Some need alone time, while others may feel the need for more bonding and closeness. Picture: PxHere
Some need alone time, while others may feel the need for more bonding and closeness. Picture: PxHere

6 effective ways to work through family conflict during lockdown

By Rakhi Beekrum Time of article published Apr 20, 2020

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We are into week 5 of the lockdown in South Africa, and by now many households would have experienced some level of family conflict.

So why are the chances of family conflict so heightened during this time? Firstly none of us are used to spending 24/7 under the same roof with our families for weeks on end. 

Secondly, we all have different needs, given that our personalities are different and that we are in different stages of our lives. This means that our needs can come into conflict with each other. E.g. some need quiet time to promote a feeling of calmness, while others may need music or liveliness to feel sane. 

Additionally, some need alone time, while others may feel the need for more bonding and closeness. 

Thirdly, we may not have access to our usual coping mechanisms – e.g. going to gym, sport, seeing our friends or even going to work. Many distract themselves from unhealthy family relationships by going to work every day, which means that they are away from the conflictual situation for most of the day – but now, there’s no escape. 

Fourthly, we all cope differently (sometimes in healthy ways, sometimes not) and our way of coping can actually annoy others. E.g. a person who copes by being super organised may annoy someone who is struggling with routine due to the stress. Someone who copes by talking about things may annoy another who withdraws when stressed.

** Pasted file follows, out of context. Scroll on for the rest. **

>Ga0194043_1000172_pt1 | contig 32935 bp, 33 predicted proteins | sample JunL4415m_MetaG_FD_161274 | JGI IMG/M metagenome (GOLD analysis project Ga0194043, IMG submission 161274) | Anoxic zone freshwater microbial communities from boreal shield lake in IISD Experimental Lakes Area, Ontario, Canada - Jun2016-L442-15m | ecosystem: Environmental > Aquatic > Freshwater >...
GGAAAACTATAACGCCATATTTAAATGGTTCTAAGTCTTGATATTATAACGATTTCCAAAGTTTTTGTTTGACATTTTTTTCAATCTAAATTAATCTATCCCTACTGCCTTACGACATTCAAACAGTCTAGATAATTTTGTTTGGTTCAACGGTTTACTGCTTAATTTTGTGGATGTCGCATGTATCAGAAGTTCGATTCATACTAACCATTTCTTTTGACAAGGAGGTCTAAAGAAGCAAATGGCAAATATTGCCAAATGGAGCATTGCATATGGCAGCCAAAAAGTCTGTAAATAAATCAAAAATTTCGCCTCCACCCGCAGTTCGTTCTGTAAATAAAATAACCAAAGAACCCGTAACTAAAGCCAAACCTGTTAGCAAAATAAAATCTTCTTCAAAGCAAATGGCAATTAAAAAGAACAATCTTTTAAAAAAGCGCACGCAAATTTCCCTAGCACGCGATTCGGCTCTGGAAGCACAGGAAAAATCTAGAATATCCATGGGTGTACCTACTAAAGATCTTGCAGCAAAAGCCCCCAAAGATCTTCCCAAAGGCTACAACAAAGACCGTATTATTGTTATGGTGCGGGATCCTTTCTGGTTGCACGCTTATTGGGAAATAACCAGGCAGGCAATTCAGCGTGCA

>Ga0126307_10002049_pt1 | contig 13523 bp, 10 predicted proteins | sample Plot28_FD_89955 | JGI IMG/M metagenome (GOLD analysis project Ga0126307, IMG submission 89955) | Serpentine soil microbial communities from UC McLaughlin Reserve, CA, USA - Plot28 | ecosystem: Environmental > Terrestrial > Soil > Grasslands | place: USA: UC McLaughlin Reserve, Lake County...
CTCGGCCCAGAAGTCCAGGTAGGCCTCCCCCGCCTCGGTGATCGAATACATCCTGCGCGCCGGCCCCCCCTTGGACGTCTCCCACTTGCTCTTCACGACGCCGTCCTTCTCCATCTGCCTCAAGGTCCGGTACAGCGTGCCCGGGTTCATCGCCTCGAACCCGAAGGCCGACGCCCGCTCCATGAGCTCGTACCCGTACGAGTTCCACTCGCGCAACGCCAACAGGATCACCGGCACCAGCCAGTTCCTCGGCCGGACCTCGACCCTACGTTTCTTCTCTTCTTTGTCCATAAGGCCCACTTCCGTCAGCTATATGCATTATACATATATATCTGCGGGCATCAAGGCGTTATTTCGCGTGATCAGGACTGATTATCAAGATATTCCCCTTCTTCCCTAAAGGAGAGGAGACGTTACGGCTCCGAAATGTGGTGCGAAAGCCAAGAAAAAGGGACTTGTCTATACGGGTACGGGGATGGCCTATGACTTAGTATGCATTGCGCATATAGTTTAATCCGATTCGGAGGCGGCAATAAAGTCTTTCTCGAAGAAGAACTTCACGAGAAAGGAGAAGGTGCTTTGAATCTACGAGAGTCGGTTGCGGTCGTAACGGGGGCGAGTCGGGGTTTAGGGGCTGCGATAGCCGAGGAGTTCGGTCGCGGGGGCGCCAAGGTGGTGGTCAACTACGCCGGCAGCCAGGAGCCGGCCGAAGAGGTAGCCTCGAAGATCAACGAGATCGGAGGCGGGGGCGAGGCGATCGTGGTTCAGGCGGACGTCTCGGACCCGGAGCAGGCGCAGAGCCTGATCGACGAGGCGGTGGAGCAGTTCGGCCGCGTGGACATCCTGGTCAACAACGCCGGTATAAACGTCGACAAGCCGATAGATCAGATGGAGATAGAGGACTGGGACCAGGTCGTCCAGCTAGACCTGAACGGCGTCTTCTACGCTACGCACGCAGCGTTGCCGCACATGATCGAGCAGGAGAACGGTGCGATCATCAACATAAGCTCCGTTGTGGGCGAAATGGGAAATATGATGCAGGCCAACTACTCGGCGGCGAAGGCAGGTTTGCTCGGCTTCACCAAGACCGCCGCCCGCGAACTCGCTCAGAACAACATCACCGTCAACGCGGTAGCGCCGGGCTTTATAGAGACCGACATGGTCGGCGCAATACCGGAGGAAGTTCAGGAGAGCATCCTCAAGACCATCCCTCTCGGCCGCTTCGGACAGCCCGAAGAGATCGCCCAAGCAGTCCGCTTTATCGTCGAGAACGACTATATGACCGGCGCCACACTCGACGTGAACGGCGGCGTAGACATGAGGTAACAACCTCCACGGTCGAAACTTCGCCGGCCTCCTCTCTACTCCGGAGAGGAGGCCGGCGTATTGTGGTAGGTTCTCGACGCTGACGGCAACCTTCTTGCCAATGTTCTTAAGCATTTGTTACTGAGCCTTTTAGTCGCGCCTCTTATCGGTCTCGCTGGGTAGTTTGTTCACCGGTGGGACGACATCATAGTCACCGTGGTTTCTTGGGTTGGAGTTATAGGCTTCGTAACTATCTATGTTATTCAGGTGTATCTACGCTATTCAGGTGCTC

So, what do we do?

Understand how you are feeling

Identify how you cope – and whether your way of coping is helpful or harmful. Then, establish what you need to feel safe. Once you know, it’s easier to take steps to meet these needs, either by yourself or by communicating to others.

Communicate your feelings and needs to others

Remember, they are not mind-readers, so do not assume that it should be obvious. Be mindful of your tone when communicating. You are more likely to get what you want when you ask politely and explain why it’s important.

Negotiate boundaries

Agree on boundaries that distinguish family time from alone time, work time from leisure time, sharing of chores, etc.

Choose your battles wisely

We will be spending a lot of time with our family and there is no easy escape just yet. So before a confrontation, be sure that it is that important. If it is…rather express your complaint as a wish. Instead of complaining about something (e.g. you never wash your dishes), rather express your wish (e.g. I would find it really helpful if you washed your dishes after using them).

Connect with others who are good for your mental health

Ensure that you interact with at least one person outside your home each day (using technology).

Prioritise your selfcare

Ensure that you do at least one thing that makes you feel good (e.g. exercise, meditation, journaling, breathing exercises, reading, etc.).

Rakhi Beekrum is a counselling psychologist

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